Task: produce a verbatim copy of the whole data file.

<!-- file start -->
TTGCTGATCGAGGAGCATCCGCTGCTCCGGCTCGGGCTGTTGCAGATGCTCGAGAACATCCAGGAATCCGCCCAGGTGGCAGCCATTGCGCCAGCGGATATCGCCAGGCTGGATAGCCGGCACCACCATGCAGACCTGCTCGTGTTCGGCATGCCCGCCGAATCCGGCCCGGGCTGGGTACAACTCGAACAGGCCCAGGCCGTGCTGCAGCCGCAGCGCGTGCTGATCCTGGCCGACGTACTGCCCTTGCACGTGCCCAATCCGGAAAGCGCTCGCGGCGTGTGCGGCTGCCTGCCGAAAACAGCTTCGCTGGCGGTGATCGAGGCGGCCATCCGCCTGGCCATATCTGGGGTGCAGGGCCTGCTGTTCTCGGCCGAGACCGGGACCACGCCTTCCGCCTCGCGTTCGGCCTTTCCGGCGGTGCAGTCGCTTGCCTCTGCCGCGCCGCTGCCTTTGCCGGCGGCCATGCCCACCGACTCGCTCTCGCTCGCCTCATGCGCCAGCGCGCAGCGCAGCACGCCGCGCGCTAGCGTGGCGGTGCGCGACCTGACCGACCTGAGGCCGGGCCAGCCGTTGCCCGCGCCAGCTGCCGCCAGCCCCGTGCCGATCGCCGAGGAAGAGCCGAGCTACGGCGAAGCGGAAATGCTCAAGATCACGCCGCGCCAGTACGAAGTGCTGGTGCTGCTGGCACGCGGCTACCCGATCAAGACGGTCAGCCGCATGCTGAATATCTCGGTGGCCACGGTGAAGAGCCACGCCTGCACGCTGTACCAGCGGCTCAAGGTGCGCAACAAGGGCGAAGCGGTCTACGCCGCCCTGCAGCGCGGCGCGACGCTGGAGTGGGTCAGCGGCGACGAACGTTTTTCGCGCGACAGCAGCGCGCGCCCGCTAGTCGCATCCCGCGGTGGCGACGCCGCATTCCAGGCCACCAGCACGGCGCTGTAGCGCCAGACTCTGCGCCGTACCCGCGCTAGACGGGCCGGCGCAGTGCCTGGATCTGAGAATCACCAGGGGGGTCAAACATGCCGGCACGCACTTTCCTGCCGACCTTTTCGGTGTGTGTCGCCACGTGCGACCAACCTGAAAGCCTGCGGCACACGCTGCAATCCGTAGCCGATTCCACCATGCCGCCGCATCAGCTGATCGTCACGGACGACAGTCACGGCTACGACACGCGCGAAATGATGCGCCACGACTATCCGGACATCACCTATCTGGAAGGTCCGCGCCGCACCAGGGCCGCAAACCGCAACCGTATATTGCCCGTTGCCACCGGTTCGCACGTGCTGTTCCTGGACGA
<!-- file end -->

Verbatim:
TTGCTGATCGAGGAGCATCCGCTGCTCCGGCTCGGGCTGTTGCAGATGCTCGAGAACATCCAGGAATCCGCCCAGGTGGCAGCCATTGCGCCAGCGGATATCGCCAGGCTGGATAGCCGGCACCACCATGCAGACCTGCTCGTGTTCGGCATGCCCGCCGAATCCGGCCCGGGCTGGGTACAACTCGAACAGGCCCAGGCCGTGCTGCAGCCGCAGCGCGTGCTGATCCTGGCCGACGTACTGCCCTTGCACGTGCCCAATCCGGAAAGCGCTCGCGGCGTGTGCGGCTGCCTGCCGAAAACAGCTTCGCTGGCGGTGATCGAGGCGGCCATCCGCCTGGCCATATCTGGGGTGCAGGGCCTGCTGTTCTCGGCCGAGACCGGGACCACGCCTTCCGCCTCGCGTTCGGCCTTTCCGGCGGTGCAGTCGCTTGCCTCTGCCGCGCCGCTGCCTTTGCCGGCGGCCATGCCCACCGACTCGCTCTCGCTCGCCTCATGCGCCAGCGCGCAGCGCAGCACGCCGCGCGCTAGCGTGGCGGTGCGCGACCTGACCGACCTGAGGCCGGGCCAGCCGTTGCCCGCGCCAGCTGCCGCCAGCCCCGTGCCGATCGCCGAGGAAGAGCCGAGCTACGGCGAAGCGGAAATGCTCAAGATCACGCCGCGCCAGTACGAAGTGCTGGTGCTGCTGGCACGCGGCTACCCGATCAAGACGGTCAGCCGCATGCTGAATATCTCGGTGGCCACGGTGAAGAGCCACGCCTGCACGCTGTACCAGCGGCTCAAGGTGCGCAACAAGGGCGAAGCGGTCTACGCCGCCCTGCAGCGCGGCGCGACGCTGGAGTGGGTCAGCGGCGACGAACGTTTTTCGCGCGACAGCAGCGCGCGCCCGCTAGTCGCATCCCGCGGTGGCGACGCCGCATTCCAGGCCACCAGCACGGCGCTGTAGCGCCAGACTCTGCGCCGTACCCGCGCTAGACGGGCCGGCGCAGTGCCTGGATCTGAGAATCACCAGGGGGGTCAAACATGCCGGCACGCACTTTCCTGCCGACCTTTTCGGTGTGTGTCGCCACGTGCGACCAACCTGAAAGCCTGCGGCACACGCTGCAATCCGTAGCCGATTCCACCATGCCGCCGCATCAGCTGATCGTCACGGACGACAGTCACGGCTACGACACGCGCGAAATGATGCGCCACGACTATCCGGACATCACCTATCTGGAAGGTCCGCGCCGCACCAGGGCCGCAAACCGCAACCGTATATTGCCCGTTGCCACCGGTTCGCACGTGCTGTTCCTGGACGA